Teaching: on the front line

February 14, 2003

What is your experience? Pat Leon asks teachers how they manage

Name: Maria Konstantaki

Age: 33

Job: Lecturer in exercise physiology, sports science and sports psychology, Buckinghamshire Chilterns University College.

Salary: £22,191 a year.

Qualifications: BEd physical education (National and Capodistrian University of Athens, Greece); MSc science of sports coaching (Sheffield); PhD in exercise physiology (De Montfort).

Experience: I worked as an aerobics, fitness and swimming instructor after my first degree. In 1996, I won a scholarship to study in the UK. While doing a PhD, I taught sports science part time. I began full-time teaching six months ago.

Hours teaching: 15 a week plus the usual preparation, marking and answering student queries. I also supervise nine final-year students on their projects.

Hours on red tape: 15-20 a week, including emails, letters, preparing exams, assignments or courses, liaising with library and IT services on resources.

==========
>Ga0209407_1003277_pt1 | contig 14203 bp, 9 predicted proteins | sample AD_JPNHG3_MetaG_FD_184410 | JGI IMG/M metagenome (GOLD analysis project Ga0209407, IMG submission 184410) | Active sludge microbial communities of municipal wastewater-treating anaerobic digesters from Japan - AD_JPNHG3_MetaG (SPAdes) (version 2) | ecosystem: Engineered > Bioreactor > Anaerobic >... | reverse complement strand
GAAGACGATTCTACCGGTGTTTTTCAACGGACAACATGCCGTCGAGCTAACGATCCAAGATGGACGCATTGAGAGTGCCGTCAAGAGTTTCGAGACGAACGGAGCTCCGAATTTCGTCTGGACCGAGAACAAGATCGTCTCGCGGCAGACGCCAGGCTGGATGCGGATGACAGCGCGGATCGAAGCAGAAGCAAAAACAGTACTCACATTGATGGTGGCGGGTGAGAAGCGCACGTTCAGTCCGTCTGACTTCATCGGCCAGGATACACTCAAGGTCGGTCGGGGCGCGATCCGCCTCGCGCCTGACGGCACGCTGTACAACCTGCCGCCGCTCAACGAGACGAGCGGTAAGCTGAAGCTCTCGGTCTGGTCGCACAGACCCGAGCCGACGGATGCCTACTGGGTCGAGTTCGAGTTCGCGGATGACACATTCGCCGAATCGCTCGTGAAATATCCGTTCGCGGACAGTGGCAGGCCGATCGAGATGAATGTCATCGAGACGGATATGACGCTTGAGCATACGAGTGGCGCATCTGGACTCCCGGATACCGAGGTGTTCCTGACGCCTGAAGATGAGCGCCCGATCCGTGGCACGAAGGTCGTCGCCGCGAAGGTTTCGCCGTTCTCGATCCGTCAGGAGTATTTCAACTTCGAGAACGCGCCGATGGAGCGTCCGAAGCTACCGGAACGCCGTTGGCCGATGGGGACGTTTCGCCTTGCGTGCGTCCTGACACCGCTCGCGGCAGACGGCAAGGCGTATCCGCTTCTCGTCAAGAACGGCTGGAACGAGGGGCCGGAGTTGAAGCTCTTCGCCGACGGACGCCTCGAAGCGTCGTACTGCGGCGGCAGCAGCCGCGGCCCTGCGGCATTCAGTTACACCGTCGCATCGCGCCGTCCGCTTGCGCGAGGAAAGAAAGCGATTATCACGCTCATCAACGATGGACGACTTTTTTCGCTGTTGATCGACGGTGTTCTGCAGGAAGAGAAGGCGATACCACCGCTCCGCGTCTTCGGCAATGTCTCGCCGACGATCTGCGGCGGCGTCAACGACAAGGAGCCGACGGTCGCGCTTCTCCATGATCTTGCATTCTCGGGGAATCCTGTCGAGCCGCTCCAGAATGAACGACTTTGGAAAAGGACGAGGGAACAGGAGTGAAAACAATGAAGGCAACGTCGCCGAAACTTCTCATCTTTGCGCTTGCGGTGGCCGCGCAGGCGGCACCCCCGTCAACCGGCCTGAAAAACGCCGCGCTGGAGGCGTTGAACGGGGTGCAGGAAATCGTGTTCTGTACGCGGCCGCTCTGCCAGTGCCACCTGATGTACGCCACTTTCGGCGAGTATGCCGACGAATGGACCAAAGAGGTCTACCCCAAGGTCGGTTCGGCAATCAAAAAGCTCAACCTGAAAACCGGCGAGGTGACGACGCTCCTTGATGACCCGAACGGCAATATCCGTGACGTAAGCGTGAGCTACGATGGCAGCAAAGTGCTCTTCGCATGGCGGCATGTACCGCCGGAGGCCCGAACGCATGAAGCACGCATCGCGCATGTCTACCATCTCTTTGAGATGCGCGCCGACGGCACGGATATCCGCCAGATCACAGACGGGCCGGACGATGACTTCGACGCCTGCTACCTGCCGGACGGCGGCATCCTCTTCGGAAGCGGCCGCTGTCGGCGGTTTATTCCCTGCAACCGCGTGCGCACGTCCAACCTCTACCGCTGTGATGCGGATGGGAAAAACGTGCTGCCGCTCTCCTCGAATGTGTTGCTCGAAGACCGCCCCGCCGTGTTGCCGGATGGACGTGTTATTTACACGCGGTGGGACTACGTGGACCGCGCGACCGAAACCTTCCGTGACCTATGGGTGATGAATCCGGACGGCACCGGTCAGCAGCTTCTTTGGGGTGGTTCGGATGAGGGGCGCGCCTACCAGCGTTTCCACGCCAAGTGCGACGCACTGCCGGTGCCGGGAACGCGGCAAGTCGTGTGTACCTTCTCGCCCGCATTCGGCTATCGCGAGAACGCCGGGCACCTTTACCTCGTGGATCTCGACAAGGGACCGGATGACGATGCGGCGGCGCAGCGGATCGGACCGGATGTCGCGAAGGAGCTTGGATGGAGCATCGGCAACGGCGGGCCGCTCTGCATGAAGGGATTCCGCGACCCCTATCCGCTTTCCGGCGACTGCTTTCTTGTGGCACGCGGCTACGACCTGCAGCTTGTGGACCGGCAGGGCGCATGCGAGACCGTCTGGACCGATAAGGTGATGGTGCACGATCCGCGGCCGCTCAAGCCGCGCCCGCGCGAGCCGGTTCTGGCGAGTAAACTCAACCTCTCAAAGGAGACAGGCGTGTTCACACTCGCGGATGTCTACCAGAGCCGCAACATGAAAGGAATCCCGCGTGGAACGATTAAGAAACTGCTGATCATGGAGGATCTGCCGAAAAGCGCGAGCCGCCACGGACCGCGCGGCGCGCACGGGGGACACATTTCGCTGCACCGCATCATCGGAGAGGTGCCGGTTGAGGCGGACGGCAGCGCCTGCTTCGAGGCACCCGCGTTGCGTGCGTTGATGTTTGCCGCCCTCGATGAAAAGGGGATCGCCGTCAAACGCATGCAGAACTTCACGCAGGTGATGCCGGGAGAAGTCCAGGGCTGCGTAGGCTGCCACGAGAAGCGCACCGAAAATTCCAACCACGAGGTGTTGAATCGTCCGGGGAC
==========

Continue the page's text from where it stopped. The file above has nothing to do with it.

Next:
Hours on research: One day a week. My main focus is lab-based ergometry to assess physiological changes in swimmers. I am also looking at the effects of exercise on diabetics, aviation medicine and arm versus leg exercise.

Teaching bugbears : Lack of resources, poor student attendance and behaviour such as talking and leaving mobile phones on in lectures.

How would you solve it? I make it clear at the start of the semester that attendance is compulsory and will be considered when marking assignments. To keep students attentive, I make regular breaks. I might crack a joke, start a conversation or walk up and down the lecture theatre. Practical sessions in the laboratory or fitness suite are less of a problem.

Teaching pleasure: When students thank me after a lecture for having had an enjoyable session that spurs them on to study further and show genuine interest in my module.

Career high points: Winning the 1998 Archimedes prize, Eighth International Symposium of Biomechanics and Medicine in Swimming, in Jyvascyla, Finland, for the best contribution as a young investigator.

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